Interestingly, the company attempted to put clear blue water between itself and Dr Tefferi, saying the physician was “his own man”, and that it did not hold with all his views. Dr Tefferi had made a comment in his earlier presentation suggesting that this feeling was mutual.
For now, Geron plans to begin a company-sponsored myelofibrosis study next year. It reported third-quarter cash of $66m, and if a fund-raising is on the cards this will not have been helped by the stock coming off 7% on Tuesday.
Tefferi’s sweet revenge
Telomerase upregulation is linked to tumour regenesis and myeloproliferative neoplasms, and imetelstat is thus a myelofibrosis project that uses pathways other than inhibition of JAK. Other non-JAKs – including thalidomide analogues like Celgene’s lenalidomide and pomalidomide – have also progressed slowly.
In a separate ASH session Dr Tefferi presented a post mortem of pomalidomide’s phase III myelofibrosis study, which had held much promise owing to its primary endpoint – patients reaching transfusion independence – but which in the event proved an almost total failure, with response rates of 16% in active and placebo cohorts, and a dismal p value of 1.00.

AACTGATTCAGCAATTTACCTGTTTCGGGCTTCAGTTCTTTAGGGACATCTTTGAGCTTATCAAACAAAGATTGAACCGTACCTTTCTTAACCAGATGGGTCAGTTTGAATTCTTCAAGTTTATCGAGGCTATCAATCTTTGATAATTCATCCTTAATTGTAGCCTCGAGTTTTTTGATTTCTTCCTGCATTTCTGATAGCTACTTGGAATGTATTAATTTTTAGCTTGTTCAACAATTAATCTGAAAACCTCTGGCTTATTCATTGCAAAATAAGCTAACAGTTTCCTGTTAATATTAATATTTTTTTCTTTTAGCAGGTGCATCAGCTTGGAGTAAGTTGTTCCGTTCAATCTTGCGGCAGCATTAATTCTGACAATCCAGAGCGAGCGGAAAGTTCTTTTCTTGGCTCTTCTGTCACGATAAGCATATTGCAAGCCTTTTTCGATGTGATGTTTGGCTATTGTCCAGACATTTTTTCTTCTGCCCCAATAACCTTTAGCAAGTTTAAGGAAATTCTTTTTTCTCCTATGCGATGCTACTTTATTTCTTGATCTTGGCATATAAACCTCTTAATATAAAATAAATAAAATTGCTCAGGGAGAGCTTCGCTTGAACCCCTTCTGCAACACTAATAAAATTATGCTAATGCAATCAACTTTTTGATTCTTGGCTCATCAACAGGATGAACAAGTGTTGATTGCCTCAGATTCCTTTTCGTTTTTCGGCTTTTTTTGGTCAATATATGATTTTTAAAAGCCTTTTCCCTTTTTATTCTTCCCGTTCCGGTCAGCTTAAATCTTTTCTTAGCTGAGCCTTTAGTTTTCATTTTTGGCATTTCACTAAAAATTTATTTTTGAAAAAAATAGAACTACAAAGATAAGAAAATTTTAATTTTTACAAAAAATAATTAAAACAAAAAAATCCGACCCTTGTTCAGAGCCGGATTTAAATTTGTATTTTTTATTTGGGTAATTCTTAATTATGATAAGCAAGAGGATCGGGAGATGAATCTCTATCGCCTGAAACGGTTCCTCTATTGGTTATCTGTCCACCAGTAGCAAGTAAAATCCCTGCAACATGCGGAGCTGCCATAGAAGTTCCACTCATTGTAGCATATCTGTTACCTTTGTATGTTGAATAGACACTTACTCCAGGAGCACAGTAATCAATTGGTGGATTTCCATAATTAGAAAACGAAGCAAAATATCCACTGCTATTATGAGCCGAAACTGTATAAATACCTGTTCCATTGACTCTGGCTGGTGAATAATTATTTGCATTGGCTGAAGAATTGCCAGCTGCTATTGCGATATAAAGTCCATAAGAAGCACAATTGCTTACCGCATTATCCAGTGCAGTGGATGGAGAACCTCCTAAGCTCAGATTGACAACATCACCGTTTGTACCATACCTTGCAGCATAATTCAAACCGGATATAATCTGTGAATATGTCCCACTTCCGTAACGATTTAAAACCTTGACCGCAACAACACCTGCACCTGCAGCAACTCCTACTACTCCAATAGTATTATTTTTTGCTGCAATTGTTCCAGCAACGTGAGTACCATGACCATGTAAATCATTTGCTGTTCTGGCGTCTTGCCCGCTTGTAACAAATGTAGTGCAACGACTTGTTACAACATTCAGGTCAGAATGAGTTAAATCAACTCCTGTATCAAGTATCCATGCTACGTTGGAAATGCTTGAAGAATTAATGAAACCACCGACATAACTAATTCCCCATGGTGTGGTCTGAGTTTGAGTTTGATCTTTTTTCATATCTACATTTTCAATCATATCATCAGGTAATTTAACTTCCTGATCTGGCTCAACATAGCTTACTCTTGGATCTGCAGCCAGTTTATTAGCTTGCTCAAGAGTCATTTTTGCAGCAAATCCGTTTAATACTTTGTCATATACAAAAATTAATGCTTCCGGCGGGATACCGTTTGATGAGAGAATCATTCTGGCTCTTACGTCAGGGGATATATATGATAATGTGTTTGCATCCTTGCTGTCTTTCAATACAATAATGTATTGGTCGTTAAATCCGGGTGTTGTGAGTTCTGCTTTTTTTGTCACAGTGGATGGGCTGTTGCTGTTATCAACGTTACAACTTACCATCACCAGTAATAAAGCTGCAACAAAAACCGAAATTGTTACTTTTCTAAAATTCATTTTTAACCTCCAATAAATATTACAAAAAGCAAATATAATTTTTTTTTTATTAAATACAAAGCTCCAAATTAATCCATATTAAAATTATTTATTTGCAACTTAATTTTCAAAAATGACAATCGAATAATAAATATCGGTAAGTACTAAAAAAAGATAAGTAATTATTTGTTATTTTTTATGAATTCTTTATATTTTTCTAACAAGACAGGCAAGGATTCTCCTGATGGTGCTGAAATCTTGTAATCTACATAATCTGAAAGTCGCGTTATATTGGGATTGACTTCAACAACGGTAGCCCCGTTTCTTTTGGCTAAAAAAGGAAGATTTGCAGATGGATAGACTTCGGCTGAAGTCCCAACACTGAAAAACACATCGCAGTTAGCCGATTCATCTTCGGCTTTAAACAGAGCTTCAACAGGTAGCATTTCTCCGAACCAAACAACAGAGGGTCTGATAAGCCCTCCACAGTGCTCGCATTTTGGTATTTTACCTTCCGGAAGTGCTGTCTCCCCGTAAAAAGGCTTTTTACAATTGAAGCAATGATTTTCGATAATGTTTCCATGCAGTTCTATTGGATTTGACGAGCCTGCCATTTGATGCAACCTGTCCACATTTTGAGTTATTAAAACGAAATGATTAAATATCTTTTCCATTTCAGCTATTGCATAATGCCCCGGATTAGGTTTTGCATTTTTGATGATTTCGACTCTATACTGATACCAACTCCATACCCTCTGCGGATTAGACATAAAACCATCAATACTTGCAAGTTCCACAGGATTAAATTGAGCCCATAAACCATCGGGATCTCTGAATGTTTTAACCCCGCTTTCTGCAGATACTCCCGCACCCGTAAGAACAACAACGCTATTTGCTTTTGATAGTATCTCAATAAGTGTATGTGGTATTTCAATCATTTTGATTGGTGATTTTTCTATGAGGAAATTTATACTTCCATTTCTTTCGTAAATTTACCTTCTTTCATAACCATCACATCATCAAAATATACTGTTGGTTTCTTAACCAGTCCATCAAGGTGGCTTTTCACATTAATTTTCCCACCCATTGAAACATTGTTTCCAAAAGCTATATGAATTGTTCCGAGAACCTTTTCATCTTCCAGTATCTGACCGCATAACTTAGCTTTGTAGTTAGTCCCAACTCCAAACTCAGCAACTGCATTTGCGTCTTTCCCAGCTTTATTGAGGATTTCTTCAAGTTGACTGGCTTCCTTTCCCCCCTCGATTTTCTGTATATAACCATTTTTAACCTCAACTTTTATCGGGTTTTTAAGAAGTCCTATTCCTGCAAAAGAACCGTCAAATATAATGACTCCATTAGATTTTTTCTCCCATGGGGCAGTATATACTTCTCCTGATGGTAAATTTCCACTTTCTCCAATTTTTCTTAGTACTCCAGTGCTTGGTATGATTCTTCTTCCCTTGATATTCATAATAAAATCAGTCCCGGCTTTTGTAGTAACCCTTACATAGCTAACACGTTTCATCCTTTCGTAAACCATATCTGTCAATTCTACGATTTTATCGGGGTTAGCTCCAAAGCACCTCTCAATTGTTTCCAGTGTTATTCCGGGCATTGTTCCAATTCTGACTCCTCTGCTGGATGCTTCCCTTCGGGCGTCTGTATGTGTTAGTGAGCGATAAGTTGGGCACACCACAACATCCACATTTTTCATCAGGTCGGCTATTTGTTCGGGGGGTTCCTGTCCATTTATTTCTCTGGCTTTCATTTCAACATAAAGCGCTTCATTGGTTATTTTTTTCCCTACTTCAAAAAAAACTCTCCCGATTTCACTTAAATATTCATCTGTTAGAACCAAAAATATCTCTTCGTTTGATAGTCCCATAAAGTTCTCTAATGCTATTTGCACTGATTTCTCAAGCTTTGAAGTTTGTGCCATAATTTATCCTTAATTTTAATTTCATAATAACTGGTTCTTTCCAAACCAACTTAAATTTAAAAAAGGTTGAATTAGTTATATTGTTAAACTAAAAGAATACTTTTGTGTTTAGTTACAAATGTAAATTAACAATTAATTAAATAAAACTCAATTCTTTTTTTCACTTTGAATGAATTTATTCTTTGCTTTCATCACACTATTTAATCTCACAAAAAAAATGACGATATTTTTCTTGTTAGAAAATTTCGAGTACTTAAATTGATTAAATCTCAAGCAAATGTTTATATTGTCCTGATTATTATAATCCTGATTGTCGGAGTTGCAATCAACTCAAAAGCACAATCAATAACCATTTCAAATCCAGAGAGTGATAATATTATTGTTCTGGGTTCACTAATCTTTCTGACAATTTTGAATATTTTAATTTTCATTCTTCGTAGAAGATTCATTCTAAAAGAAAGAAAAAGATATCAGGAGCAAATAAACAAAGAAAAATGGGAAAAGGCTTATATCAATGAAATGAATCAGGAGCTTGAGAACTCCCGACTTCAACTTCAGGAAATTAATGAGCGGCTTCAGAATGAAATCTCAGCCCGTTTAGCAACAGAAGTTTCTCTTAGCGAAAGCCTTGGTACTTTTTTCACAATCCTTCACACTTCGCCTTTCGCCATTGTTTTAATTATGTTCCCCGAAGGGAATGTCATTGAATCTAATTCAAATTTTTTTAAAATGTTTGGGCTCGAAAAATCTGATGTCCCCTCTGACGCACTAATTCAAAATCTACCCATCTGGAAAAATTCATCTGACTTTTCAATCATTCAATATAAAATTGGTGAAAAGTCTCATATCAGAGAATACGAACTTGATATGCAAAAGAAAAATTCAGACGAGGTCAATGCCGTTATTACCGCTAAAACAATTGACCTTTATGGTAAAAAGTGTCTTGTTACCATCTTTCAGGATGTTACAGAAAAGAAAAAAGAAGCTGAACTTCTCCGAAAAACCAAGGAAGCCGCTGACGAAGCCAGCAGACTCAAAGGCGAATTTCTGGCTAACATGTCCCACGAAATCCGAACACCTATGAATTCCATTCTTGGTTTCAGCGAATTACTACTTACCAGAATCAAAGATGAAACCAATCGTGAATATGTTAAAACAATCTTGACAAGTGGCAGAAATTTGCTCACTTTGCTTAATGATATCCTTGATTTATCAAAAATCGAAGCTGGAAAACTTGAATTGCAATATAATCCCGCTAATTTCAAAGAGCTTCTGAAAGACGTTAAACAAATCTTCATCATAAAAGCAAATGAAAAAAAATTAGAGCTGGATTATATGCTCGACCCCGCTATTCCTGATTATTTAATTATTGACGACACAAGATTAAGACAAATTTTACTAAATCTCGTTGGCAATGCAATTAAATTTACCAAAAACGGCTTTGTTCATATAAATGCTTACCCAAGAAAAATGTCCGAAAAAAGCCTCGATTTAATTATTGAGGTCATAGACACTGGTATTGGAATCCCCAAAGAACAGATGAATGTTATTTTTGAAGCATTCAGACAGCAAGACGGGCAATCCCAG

Although Dr Tefferi said there was no way to spin this into anything other than a negative result, he did point to the secondary endpoint of platelet response, where rates clearly favoured pomalidomide (p=0.006). He said pomalidomide might benefit some anaemic patients, but that he was “unable to prove this under the (study’s) current design”.
He speculated that patients most likely to respond should have been recruited, “as I had suggested before I was overruled”. As if to live up to his controversial reputation, he thus described the study’s failure as “sweet revenge”.
Despite the setbacks the industry looks set to explore alternative pathways, if for no other reason than because some 40% of myelofibrosis patients appear to be negative for the JAK2V617F mutation, suggesting other mechanisms in play.
Speaking at an ASH educational session on Saturday, the University of Chicago’s Dr Olatoyosi Odenike cited approaches including established drugs like azacitidine, HDAC inhibitors like Novartis’s panobinostat and Italfarmaco’s givinostat, Hsp90 inhibitors, and Gilead’s novel LOXL2 MAb simtuzumab.
She also suggested that there was mileage in “relevant combinations” to optimise activity, citing a trial testing Jakafi combined with Novartis’s Hedgehog pathway inhibitor LDE225.
For its part, Geron said it was too early to speculate on combination therapies, and too early to say where imetelstat might fit into the myelofibrosis treatment paradigm.
|Selected myelofibrosis projects|
|Pomalidomide||Celgene||252-pt phase III (failed)||NCT01178281|
|Jakafi + LDE225||Novartis||82-pt phase I/II||NCT01787552|
|Jakafi + panobinostat||Novartis||61-pt phase I||NCT01433445|
|Simtuzumab||Gilead||54-pt phase II||NCT01369498|
|Jakafi + azacitidine||Incyte||Investigator-led, 50 pts||NCT01787487|
|Imetelstat||Geron||Investigator-led, 33 pts||NCT01731951|
|Givinostat||Italfarmaco||30-pt phase II||NCT01761968|